Density in Relation to Float and Sink
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Carolyn C. Roberson-Ellis Morton Career Academy
401 N. Troy
Chicago, Illinois 60624
1. To create a density column from household liquid solutions.
2. To calculate the density of an object.
3. To determine why objects will float or sink in relation to density.
4. To predict the density of unknown solutions.
5. To introduce Archimedes' Principle.
The following materials are needed for each group of 3-5 students:
wood (small rectangular or baby bottle or olive jar
square shape) graduated cylinder
metal screw or nut balance scale
plastic (small rectangular or ruler (metric)
square shape) large plastic container
corn oil or small aquarium
corn syrup paper or plastic cups
food coloring (for water) small piece of rubber
glycerin aluminum foil
Instructors Preparations and Student Activities:
1. The individual student stations should be set up before students arrive. Put
several drops of food coloring into the aquarium. Use different colors for
each group with matching cups. (optional)
2. Each station or group will have the unknown household solutions within the
cups. Students are given the information in regards to water (density = one
gram/cm3). Pour the unknown solutions into the baby bottle. Students will
observe the various columns formed.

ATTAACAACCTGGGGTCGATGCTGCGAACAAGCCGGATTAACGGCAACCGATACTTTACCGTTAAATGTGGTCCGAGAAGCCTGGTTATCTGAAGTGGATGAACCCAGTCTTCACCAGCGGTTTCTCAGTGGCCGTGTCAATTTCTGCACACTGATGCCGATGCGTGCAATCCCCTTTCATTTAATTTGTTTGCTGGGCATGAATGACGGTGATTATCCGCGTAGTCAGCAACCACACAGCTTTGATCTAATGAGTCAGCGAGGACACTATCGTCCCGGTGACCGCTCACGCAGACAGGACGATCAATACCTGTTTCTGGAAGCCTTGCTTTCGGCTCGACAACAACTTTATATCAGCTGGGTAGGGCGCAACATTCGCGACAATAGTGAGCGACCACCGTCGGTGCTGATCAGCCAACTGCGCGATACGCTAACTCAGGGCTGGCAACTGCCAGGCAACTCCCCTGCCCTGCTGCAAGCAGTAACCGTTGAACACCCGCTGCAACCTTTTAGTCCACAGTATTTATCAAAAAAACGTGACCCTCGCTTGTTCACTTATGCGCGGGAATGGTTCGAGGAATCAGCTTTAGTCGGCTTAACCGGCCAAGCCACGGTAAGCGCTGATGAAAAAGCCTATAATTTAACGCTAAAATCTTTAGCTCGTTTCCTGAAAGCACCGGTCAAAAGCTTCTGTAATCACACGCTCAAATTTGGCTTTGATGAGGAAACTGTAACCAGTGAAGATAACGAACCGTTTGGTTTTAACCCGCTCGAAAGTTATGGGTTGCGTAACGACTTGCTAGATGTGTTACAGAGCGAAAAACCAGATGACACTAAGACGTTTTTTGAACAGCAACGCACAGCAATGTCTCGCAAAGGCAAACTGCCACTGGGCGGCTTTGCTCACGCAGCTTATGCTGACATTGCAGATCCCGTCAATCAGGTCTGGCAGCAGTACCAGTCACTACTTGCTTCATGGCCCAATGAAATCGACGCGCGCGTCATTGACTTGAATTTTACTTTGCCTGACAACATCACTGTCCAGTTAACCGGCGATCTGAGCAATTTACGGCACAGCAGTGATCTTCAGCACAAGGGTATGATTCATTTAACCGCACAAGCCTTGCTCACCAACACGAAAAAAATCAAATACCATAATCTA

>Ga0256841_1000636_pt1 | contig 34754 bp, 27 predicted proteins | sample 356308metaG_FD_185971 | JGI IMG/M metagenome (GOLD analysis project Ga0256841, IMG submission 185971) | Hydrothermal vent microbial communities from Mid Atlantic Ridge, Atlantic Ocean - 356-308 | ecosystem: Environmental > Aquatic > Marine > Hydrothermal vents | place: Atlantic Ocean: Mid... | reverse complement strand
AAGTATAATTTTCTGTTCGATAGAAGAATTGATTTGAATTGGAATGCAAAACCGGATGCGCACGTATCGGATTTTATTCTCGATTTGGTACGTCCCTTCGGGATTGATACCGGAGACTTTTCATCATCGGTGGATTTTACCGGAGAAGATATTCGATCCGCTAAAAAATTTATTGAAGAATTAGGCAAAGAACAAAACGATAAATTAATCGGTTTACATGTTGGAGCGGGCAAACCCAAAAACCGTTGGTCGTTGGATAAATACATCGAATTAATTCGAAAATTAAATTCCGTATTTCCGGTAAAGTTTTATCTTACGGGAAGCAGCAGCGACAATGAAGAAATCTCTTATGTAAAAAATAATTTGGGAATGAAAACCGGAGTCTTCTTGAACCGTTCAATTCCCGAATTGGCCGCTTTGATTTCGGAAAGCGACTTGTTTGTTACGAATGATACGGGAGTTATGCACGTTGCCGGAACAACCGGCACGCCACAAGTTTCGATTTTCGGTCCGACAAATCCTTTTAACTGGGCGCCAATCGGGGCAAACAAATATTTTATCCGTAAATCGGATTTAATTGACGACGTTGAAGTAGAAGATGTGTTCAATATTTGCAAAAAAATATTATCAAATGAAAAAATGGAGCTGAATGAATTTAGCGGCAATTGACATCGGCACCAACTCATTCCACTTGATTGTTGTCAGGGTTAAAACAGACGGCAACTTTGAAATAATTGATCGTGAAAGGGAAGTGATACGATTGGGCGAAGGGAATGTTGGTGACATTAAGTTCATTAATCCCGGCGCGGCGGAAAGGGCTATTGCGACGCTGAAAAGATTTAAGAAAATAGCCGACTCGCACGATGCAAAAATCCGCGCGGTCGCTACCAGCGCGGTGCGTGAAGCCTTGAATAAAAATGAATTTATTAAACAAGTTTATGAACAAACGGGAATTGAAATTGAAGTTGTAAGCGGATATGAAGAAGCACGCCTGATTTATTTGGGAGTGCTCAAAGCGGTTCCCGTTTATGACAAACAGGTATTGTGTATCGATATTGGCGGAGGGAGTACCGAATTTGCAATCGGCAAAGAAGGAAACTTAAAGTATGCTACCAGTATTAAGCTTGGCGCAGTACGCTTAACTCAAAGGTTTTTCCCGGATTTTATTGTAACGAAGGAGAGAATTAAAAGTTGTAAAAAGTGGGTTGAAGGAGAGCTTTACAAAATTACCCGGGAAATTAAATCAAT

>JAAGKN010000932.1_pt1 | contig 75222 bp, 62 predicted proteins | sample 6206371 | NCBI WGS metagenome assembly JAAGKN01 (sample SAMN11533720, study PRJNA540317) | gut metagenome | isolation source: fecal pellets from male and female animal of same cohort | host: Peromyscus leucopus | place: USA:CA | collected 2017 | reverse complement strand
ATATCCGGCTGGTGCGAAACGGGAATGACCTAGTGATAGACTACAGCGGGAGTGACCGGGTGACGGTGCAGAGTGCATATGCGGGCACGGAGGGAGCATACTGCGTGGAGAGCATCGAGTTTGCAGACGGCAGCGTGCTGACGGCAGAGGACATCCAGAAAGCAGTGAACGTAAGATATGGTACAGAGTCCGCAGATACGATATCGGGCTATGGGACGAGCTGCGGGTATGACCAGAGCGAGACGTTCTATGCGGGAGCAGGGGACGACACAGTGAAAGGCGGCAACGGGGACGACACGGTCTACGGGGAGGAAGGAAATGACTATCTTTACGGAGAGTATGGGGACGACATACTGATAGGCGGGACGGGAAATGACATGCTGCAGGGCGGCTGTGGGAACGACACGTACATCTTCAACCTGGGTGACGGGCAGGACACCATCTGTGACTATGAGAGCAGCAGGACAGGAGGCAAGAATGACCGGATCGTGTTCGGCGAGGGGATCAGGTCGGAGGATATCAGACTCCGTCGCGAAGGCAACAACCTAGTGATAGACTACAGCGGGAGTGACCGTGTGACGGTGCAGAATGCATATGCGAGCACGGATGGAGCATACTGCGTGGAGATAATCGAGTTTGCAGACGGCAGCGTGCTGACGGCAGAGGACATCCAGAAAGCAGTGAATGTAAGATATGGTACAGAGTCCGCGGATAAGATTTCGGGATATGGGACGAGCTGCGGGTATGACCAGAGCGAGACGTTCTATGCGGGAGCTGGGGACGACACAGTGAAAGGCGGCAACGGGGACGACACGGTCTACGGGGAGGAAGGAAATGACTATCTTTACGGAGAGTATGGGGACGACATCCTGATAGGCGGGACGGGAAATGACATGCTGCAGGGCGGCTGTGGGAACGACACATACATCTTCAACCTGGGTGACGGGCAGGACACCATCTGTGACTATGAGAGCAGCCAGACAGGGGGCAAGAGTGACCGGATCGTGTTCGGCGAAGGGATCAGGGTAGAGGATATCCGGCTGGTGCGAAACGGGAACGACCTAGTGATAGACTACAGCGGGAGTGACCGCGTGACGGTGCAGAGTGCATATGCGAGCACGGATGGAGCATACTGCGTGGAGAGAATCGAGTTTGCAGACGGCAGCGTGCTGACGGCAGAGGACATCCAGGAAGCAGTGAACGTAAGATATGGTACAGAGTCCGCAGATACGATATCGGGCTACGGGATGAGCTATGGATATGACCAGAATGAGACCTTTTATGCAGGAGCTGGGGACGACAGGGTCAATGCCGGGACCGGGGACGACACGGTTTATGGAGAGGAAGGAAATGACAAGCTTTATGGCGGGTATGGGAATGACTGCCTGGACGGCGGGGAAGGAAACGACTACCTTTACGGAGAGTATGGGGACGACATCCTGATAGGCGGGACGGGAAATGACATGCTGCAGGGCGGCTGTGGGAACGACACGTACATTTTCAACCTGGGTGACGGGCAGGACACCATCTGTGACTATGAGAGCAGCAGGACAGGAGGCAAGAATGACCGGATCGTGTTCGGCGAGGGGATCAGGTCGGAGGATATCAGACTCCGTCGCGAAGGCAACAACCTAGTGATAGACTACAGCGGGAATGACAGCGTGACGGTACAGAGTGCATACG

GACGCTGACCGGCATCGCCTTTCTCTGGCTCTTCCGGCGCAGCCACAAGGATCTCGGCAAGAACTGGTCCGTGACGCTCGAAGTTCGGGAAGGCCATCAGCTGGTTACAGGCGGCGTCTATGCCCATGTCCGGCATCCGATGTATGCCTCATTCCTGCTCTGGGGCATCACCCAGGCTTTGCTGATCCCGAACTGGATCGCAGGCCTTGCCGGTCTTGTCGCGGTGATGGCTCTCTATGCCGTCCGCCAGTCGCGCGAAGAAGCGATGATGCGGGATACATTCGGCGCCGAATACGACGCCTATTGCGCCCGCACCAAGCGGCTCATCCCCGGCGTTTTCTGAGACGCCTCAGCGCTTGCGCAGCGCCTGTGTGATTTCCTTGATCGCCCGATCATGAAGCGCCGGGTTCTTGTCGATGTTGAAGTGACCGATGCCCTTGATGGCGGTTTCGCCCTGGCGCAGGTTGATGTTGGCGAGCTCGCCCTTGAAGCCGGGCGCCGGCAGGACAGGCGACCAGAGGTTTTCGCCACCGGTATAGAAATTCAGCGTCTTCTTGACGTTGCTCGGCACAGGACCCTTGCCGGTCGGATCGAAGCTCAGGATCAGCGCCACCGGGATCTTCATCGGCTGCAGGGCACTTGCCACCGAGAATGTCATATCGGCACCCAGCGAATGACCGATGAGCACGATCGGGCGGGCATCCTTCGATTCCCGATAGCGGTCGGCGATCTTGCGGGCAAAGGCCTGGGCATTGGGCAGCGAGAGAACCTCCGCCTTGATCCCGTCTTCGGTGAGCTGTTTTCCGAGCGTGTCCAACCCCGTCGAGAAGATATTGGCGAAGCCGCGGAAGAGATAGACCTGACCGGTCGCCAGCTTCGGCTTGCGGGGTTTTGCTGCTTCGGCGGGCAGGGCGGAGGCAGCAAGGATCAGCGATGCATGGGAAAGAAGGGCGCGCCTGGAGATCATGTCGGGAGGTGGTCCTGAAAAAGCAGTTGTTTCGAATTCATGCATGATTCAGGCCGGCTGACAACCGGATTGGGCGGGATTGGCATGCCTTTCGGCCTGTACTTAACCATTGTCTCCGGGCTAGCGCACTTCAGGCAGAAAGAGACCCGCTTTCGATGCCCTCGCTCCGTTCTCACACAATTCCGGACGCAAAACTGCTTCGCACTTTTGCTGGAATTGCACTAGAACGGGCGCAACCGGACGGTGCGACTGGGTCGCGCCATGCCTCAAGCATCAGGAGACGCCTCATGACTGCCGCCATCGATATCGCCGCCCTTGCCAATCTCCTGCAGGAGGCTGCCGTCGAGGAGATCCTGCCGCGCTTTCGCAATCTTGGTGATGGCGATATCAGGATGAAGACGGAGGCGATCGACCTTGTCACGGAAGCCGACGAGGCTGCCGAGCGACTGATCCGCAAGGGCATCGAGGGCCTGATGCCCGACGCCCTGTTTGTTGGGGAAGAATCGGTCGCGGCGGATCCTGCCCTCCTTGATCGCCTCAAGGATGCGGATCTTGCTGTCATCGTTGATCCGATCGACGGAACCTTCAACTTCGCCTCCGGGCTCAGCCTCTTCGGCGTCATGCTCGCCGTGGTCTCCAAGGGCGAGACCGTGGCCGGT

3. One should introduce the concept of density using examples and formula,
density = mass/volume. Review methods of computing volume. One should
include the water displacement method too.
4. Each group should have an object for which to compute the density. For
example, a small piece of wood, plastic, metal screw or nut, and rubber
should be used to determine the density.
5. After computing the density, students are to predict whether or not the
objects will sink or float in regards to density. Water is used as your
medium (1 gram/cm3). Make a graph and place all predictions of the board.
6. After making predictions, students are to drop the objects into the aquarium
to observe whether or not the objects will sink or float. Remove objects
from the aquarium and drop the objects into the baby bottles with the unknown
7. Knowing the densities of the given objects, students are to predict the
density of the unknown solutions. Students will make predictions based upon
where within the jar the objects floated. For example, did the object float
above or below the water? Would the unknown solution's density be higher or
lower than that of the density of a known object (wood, plastic, metal,
8. After making predictions, give students the names and densities of the
unknown solutions. Students can compare their predictions. A graph should
be constructed in regards to Mass versus Volume.
To introduce Archimedes' Principle, students will construct a displacement
container using a two liter pop bottle. They should cut the top and construct a
spout by cutting the side of the bottle 2cm wide and 6cm to 7cm long. Students
will discover, when objects are put into the water, the water will rise or be
displaced. (Use heavy objects to make observations, for example a can of pop
with a known mass.) Archimedes found that the amount of water displaced is
equal to the mass of the object.
In addition, Archimedes' Principle can be demonstrated by having students
construct a small barge with aluminum foil with measurements about 10 square
centimeters. Have students get as many pennies as possible on their barges.
Afterwards, one should explain Archimedes' Principle in relation to why ships